The experimental treatment given to two American patients infected with the Ebola virus has its roots in a therapy devised more than 100 years ago — serum.
Back in the late 1800s doctors discovered they could sometimes save patients suffering from deadly diseases, like diphtheria and tetanus, by injecting them with serum derived from the blood of people who had somehow been able to fight off infections with those bugs on their own.
The process has modernized to be sure. ZMapp, the treatment given to Dr. Kent Brantly and Nancy Writebol after they were infected while treating patients at a missionary clinic in Liberia, is made of three “humanized” mouse monoclonal antibodies, immune system proteins grown in genetically engineered tobacco plants that can home in specifically on a microbe.
But the concept stems from early treatments with serum, the clear yellowish fluid left over once red and white blood cells and platelets have been removed. It is rich in antibodies, basically holding a history of every disease that the donor has been infected with and overcome.
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While the initial serum donors were human, scientists soon discovered that they could cure a variety of infections with sera from animals, especially horses. If you see photos of pharmaceutical companies earlier in the century you’d see that they were located on farms, says Dr. Arturo Casadevall, professor and chair of the department of microbiology and immunology at the Albert Einstein College of Medicine in New York.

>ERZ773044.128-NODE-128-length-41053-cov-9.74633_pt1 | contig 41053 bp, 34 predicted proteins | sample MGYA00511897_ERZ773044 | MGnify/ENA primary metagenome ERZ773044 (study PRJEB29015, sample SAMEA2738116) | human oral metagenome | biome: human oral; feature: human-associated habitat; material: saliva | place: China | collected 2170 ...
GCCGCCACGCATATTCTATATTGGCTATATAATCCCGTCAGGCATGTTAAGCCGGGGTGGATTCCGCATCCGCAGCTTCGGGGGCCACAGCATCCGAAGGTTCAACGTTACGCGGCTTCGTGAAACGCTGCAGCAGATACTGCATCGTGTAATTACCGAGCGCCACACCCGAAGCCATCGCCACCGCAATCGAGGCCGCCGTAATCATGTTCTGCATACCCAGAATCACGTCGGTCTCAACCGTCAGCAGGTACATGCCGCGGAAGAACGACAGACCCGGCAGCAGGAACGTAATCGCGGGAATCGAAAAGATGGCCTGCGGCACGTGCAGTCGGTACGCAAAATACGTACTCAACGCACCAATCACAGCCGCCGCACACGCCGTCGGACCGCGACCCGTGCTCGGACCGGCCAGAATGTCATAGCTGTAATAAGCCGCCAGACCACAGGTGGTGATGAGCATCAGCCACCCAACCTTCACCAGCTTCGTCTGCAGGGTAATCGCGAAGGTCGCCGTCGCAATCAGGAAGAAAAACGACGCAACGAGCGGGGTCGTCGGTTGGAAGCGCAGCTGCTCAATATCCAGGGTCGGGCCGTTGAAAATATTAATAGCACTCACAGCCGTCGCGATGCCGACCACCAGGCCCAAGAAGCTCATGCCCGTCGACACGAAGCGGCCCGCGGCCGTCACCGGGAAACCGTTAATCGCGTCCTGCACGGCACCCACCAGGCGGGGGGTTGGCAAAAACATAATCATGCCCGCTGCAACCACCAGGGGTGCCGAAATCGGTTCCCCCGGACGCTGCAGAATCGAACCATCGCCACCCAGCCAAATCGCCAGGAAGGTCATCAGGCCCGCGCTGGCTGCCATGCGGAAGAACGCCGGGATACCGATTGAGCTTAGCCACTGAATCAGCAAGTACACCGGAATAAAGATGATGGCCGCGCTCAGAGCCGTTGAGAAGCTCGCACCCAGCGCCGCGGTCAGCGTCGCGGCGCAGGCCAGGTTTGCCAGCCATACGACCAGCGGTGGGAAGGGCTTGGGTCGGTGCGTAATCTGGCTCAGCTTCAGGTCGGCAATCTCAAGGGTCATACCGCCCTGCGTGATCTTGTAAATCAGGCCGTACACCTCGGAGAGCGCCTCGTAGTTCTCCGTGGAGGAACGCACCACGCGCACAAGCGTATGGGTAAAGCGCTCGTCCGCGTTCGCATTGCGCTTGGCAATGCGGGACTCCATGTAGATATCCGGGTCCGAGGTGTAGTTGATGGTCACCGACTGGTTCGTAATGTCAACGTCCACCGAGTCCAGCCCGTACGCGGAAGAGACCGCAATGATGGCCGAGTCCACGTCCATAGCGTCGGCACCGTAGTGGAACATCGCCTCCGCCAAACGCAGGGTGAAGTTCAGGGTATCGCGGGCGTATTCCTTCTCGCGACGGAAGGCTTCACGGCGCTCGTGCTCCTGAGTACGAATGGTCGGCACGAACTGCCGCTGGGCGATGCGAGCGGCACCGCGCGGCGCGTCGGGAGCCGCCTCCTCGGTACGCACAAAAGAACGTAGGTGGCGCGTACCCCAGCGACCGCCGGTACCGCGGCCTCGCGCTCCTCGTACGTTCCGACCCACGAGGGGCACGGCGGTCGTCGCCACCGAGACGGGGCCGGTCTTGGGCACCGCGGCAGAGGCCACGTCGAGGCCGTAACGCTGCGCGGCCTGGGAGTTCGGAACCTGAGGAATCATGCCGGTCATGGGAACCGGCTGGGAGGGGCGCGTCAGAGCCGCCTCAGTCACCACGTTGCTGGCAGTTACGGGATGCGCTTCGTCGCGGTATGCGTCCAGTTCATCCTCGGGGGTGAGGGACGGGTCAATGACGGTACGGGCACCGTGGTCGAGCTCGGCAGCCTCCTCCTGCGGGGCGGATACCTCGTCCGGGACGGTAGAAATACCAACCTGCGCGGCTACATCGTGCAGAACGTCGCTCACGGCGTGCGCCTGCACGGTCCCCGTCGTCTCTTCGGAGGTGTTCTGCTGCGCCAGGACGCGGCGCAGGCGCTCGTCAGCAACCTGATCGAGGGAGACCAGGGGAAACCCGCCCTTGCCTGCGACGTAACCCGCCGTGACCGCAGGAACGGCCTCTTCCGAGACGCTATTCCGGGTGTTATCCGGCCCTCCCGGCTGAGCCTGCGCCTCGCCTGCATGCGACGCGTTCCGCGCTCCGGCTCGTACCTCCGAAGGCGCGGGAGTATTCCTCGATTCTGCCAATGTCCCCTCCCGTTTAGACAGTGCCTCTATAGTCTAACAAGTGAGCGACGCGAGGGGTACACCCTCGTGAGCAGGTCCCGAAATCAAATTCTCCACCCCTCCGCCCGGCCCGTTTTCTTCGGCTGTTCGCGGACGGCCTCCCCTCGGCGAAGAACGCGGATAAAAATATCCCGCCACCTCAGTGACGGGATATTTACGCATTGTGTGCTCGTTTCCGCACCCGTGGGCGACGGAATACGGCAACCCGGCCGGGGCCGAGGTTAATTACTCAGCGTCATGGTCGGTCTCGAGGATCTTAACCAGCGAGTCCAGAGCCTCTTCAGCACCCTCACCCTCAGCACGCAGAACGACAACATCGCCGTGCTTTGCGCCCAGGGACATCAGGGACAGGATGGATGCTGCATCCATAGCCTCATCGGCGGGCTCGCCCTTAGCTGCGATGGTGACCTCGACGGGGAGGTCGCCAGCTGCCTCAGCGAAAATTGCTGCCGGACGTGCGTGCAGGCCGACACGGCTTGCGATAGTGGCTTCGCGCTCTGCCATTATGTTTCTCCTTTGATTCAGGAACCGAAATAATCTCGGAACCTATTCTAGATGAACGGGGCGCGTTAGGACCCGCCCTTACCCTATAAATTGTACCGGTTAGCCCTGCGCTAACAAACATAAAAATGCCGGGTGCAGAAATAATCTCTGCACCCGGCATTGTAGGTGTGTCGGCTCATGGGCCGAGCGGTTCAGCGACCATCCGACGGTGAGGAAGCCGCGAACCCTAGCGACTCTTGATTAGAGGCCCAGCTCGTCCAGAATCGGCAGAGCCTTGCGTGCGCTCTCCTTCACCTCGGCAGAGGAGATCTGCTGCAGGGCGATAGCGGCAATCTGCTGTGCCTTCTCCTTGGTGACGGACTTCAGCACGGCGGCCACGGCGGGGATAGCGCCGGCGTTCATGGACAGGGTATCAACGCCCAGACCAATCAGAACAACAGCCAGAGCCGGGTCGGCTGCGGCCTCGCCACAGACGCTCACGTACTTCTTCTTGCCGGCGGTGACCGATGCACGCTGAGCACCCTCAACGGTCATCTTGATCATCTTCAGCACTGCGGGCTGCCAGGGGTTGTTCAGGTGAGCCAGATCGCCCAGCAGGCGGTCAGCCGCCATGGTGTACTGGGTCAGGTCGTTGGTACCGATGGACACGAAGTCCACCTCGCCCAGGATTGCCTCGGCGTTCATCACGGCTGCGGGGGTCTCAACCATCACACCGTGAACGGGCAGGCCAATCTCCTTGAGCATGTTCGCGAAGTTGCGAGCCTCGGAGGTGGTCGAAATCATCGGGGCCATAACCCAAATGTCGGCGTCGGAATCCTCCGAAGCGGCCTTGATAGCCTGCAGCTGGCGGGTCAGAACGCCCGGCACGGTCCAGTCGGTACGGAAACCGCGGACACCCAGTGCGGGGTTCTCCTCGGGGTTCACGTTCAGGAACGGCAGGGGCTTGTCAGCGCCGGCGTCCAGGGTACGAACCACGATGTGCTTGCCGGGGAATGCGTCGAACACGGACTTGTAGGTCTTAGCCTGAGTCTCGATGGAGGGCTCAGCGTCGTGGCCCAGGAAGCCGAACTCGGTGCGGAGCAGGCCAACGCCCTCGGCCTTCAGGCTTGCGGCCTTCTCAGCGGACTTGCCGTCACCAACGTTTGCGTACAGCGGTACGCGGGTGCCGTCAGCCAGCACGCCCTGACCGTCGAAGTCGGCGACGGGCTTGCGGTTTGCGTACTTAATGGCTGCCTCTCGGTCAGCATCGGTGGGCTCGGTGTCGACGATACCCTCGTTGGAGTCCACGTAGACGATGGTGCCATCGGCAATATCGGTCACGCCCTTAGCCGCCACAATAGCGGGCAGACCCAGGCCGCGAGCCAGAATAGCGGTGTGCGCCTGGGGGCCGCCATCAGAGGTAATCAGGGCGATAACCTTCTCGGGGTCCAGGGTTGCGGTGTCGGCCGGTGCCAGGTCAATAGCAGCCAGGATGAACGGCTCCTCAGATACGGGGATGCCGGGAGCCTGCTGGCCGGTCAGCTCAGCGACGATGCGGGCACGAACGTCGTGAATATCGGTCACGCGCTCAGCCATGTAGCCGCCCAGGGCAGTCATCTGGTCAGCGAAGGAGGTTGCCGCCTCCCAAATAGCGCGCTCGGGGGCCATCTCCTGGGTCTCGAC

Eventually antibiotics and vaccines displaced sera as therapies for many diseases, Casadevall says. But in cases where there was no other treatment, serum was still necessary. In fact, serum treatments are still used for rabies, Casadevall says.
In a new twist on an old therapy, scientists in the '70s started isolating specific antibodies to neutralize diseases. And often there wasn’t just one antibody per disease, since antibodies can be targeted to different spots on a virus or bacterium. So three or four completely different antibodies might be aimed at destroying a particular disease.
Antibodies are made when the scout cells of the immune system — human or animal — spot a foreign substance. After gobbling the invader up, these cells break it into pieces and then drag the pieces off to the immune system’s main army so it can mount a defense against the perceived threat.
Once those antibodies have been found, scientists next have to find the specific immune cells that made them, says Kelly Stefano Cole, an associate professor of immunology and associate director of the University of Pittsburgh Center For Vaccine Research's Regional Biocontainment Laboratory.
Scientists then turn the immune cells into little factories — often by combining them with special cancer cells. The combination makes the immune cells immortal and also dramatically boosts their ability to produce antibodies, Cole says.
While a lot of the monoclonal antibodies come from humans, some still come from animals, including mice, Casadevall says. In fact, mice don’t need to even get the disease in order to mount an immune response, which includes the manufacture of antibodies against it, he adds.
Rheumatic diseases are routinely treated with monoclonals, and a monoclonal that neutralizes IgE is used in severe asthma.
"Infectious disease is where antibody treatments were pioneered," Casadevall said. "But now there are dozens of monoclonals licensed for use in cancer. It's had an enormous impact on cancer over the last 15 years since it was introduced. It's been effective in the treatment of breast cancer and colon cancer."
Why the two Americans were chosen for this treatment, while many others are sick with Ebola in Africa, was unclear.
“While the FDA cannot comment on the development of specific medical products, it’s important to note that every FDA regulatory decision is based on a risk-benefit assessment that includes the context of use for the product and the patient population being studied,” said Stephanie Yao, a spokesperson for the FDA.